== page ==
Stacey Doo­ley: The Young and the Home­less BBC ONE, 10.45PM

This hard-hit­ting film by in­ves­tiga­tive re­porter (and cur­rent Strictly favourite) Stacey Doo­ley looks at the bleak re­al­ity of life for home­less teens. Doo­ley pulls no punches: we see long queues for a hos­tel space and the de­spair of those with no home. SH

Wed­nes­day Trust BBC TWO, 9.00PM

While it never quite blos­somed into the must-watch se­ries it promised to be, Trust has of­fered an abun­dance of plea­sures over the past 10 weeks. This week, Sam West and Pa­trick Mar­ber are the Bri­tish Mu­seum man­darins fend­ing off Donald Suther­land’s in­creas­ingly de­ranged J Paul Getty and his in­ter­est in the El­gin Mar­bles. It’s one of sev­eral in­ten­tion­ally an­ti­cli­mac­tic plot strands in the af­ter­math of Lit­tle Paul’s re­turn from self-im­posed kid­nap­ping; oth­ers fol­low Lit­tle Paul’s wed­ding, the kid­nap­pers’ fam­ily prob­lems and Bul­limore the fac­to­tum’s break­ing point (a whisky mac, as it hap­pens). In the end, all the Getty men, to some de­gree, look set to spend the rest of their lives un­happy and alone. It’s a small, sad end­ing to a big, brash show – which is per­haps just how it should be. GT

The Bi­sex­ual CHAN­NEL 4, 10.00PM

Sadie (Max­ine Peake) has news for Leila (De­siree Akha­van) that leaves her reel­ing, with Gabe (Brian Gleeson) her only re­main­ing con­fi­dant. This bru­tally funny, ul­ti­mately ten­der and quite un­apolo­get­i­cally met­ro­pol­i­tan com­edy con­cludes. GT

Thurs­day In­side the For­eign Of­fice BBC TWO, 9.00PM

Doc­u­men­tary-maker Michael Wald­man gets off to an ex­cel­lent start with his be­hind-the-scenes look at the fas­ci­nat­ing and strange world of Bri­tish diplo­macy. We be­gin in June 2017, when Boris John­son was the for­eign sec­re­tary, and we’re in New York to see how our men and women in the Big Ap­ple cope with the ex­treme de­mands of a UN Gen­eral Assem­bly. Bri­tain’s per­ma­nent seat on the UN Se­cu­rity Coun­cil helps us, as they say, to “punch above our weight”. We also meet the woman with one of the trick­i­est roles in diplo­macy to­day: Ju­dith Gough, the Bri­tish am­bas­sador to Ukraine, whose job puts her on the front line when jug­gling the UK’s tricky re­la­tion­ship with a newly bel­liger­ent Rus­sia. GO

Our Clas­si­cal Cen­tury BBC FOUR, 9.00PM

Lenny Henry is the first of four guests join­ing Suzy Klein for an ex­plo­ration of the past 100 years in Bri­tish clas­si­cal mu­sic. This opener cov­ers 1918 to 1936, ex­plor­ing the im­pact of the First World War on com­posers from Gus­tav Holst to Vaughan Wil­liams, the dawn­ing of the Jazz Age, and how the open­ing of Glyn­de­bourne saw the start of a new chap­ter for opera in Bri­tain. GO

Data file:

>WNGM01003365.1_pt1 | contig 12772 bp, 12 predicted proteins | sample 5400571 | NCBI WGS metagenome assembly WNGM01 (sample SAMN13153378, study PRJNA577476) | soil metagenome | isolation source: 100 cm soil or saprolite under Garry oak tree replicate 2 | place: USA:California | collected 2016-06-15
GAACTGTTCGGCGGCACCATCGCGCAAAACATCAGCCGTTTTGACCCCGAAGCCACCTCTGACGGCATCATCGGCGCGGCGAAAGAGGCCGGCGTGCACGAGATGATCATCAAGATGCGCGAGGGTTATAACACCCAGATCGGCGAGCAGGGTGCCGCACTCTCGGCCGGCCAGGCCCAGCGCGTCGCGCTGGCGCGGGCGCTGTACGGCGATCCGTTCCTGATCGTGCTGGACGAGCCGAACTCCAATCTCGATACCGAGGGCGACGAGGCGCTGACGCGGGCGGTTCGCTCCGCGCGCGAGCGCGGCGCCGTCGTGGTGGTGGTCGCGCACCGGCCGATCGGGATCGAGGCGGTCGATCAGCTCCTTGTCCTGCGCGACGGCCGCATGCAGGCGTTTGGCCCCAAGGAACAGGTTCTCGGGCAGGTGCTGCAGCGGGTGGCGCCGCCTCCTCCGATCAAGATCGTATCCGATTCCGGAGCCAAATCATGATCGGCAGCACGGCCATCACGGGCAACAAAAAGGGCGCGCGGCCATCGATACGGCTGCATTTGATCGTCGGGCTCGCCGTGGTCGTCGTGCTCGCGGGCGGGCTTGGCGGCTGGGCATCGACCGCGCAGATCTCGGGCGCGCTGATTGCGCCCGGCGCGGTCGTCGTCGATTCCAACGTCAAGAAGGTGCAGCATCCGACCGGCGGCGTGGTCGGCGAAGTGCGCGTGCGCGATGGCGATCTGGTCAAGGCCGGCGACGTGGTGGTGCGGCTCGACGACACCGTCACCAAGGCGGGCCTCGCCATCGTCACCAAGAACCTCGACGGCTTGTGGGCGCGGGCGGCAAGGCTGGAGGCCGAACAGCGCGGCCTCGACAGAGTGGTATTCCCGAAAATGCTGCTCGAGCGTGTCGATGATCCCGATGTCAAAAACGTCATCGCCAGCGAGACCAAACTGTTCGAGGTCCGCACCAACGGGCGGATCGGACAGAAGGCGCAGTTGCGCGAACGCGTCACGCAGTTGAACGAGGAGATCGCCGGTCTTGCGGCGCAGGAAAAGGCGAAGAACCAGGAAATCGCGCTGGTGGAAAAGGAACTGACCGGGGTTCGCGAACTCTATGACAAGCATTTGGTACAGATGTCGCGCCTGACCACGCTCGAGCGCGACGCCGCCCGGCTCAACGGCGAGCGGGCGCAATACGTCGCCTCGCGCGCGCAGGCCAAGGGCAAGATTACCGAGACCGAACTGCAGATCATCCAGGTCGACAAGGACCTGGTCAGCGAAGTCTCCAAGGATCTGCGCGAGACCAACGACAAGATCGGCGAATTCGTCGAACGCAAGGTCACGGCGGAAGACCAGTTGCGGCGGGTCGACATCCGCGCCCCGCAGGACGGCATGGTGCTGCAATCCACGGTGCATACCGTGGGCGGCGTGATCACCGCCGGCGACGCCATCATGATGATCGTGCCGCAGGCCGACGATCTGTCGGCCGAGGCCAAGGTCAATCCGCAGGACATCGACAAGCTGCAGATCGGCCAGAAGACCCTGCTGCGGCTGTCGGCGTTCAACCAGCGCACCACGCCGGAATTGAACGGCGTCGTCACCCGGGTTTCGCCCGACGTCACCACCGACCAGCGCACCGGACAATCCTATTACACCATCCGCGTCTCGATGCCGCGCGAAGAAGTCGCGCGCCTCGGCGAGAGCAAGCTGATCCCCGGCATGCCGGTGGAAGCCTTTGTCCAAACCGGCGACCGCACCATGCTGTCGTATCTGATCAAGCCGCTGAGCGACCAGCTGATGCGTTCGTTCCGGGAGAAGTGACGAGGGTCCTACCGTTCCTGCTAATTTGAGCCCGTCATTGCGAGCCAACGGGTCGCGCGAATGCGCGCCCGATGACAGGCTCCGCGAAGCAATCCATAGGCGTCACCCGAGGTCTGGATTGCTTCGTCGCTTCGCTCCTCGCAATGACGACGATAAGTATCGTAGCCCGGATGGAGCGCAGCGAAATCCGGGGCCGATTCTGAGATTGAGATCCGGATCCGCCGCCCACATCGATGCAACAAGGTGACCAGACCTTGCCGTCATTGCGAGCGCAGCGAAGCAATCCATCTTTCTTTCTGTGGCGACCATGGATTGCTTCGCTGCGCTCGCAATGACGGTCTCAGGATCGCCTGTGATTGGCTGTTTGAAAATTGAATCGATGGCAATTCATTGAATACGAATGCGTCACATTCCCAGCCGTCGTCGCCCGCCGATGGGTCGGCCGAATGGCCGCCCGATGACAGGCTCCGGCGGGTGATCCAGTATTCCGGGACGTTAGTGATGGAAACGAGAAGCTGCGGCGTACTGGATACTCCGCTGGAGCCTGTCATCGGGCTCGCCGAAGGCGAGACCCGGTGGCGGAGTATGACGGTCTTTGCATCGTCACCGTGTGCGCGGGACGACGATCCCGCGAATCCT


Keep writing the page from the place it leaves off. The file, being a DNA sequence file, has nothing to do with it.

Fri­day Chil­dren in Need 2018 BBC ONE AND BBC TWO, FROM 7.00PM

The an­nual char­ity spec­tac­u­lar re­turns with Tess Daly, Mel Giedroyc, Gra­ham Nor­ton and Ade Ade­pitan over­see­ing a packed pro­gramme. The night be­gins with Alex Jones and Matt Baker in Sal­ford for the end of the Rick­shaw Chal­lenge. Then comes the main event, which prom­ises the usual mix of A-list per­for­mances and fundrais­ing work. Among the high­lights are a Strictly Come Danc­ing spe­cial, which sees the four mem­bers of Boy­zone com­pete for the Pud­sey Glit­ter­ball Tro­phy, and a spe­cial per­for­mance from an un­named West End mu­si­cal cast (please let it be Hamil­ton). Over on BBC Two, Celebrity An­tiques Road Trip sees Al Murray and Paul Chowdhry hunt for bar­gains, while Stephen Man­gan hosts a one­off edi­tion of Mas­ter­mind. Marvin and Rochelle Humes will join Rob Beck­ett at the end of the night to an­nounce the fi­nal to­tal. Can it sur­pass last year’s record of £60.7 mil­lion? SH

The Komin­sky Method NET­FLIX, FROM TO­DAY

Don’t be mis­led by the fact that this new sit­com is writ­ten by Chuck Lorre ( The Big Bang The­ory) – it’s a very dif­fer­ent beast. Michael Dou­glas and Alan Arkin are old friends nav­i­gat­ing old age in a show that’s de­cid­edly more Curb Your En­thu­si­asm than Big Bang

in tone. SH

Donald Suther­land glow­ers as pa­tri­arch J Paul Getty in Trust (above); Liam Charles of­fers sug­ary treats in Liam Bakes (be­low left)

Dy­nas­ties: a Sene­galese baby chim­panzee

Chil­dren in Need: co-host Ade Ade­pitan